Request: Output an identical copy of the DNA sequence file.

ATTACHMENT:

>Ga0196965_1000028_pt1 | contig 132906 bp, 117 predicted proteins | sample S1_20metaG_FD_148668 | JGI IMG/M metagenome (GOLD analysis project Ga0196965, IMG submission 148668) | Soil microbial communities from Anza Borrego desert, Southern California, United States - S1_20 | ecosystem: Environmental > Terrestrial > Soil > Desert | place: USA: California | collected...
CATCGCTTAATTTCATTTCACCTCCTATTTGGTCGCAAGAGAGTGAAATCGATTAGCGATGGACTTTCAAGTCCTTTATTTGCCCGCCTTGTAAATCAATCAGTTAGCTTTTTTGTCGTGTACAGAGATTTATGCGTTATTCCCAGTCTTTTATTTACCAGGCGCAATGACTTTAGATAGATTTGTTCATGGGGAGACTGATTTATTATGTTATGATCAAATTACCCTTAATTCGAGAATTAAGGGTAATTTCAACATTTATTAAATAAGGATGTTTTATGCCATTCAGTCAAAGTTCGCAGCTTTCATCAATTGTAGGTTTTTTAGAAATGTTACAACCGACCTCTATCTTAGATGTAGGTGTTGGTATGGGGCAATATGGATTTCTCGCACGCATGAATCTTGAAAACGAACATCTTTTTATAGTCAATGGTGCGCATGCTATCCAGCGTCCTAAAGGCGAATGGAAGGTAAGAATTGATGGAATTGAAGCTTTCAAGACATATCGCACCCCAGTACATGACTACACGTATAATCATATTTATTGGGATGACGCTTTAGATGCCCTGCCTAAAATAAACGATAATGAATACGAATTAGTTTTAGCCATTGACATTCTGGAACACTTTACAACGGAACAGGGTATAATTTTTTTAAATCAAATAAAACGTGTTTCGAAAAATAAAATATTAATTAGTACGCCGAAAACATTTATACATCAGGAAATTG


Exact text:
>Ga0196965_1000028_pt1 | contig 132906 bp, 117 predicted proteins | sample S1_20metaG_FD_148668 | JGI IMG/M metagenome (GOLD analysis project Ga0196965, IMG submission 148668) | Soil microbial communities from Anza Borrego desert, Southern California, United States - S1_20 | ecosystem: Environmental > Terrestrial > Soil > Desert | place: USA: California | collected...
CATCGCTTAATTTCATTTCACCTCCTATTTGGTCGCAAGAGAGTGAAATCGATTAGCGATGGACTTTCAAGTCCTTTATTTGCCCGCCTTGTAAATCAATCAGTTAGCTTTTTTGTCGTGTACAGAGATTTATGCGTTATTCCCAGTCTTTTATTTACCAGGCGCAATGACTTTAGATAGATTTGTTCATGGGGAGACTGATTTATTATGTTATGATCAAATTACCCTTAATTCGAGAATTAAGGGTAATTTCAACATTTATTAAATAAGGATGTTTTATGCCATTCAGTCAAAGTTCGCAGCTTTCATCAATTGTAGGTTTTTTAGAAATGTTACAACCGACCTCTATCTTAGATGTAGGTGTTGGTATGGGGCAATATGGATTTCTCGCACGCATGAATCTTGAAAACGAACATCTTTTTATAGTCAATGGTGCGCATGCTATCCAGCGTCCTAAAGGCGAATGGAAGGTAAGAATTGATGGAATTGAAGCTTTCAAGACATATCGCACCCCAGTACATGACTACACGTATAATCATATTTATTGGGATGACGCTTTAGATGCCCTGCCTAAAATAAACGATAATGAATACGAATTAGTTTTAGCCATTGACATTCTGGAACACTTTACAACGGAACAGGGTATAATTTTTTTAAATCAAATAAAACGTGTTTCGAAAAATAAAATATTAATTAGTACGCCGAAAACATTTATACATCAGGAAATTG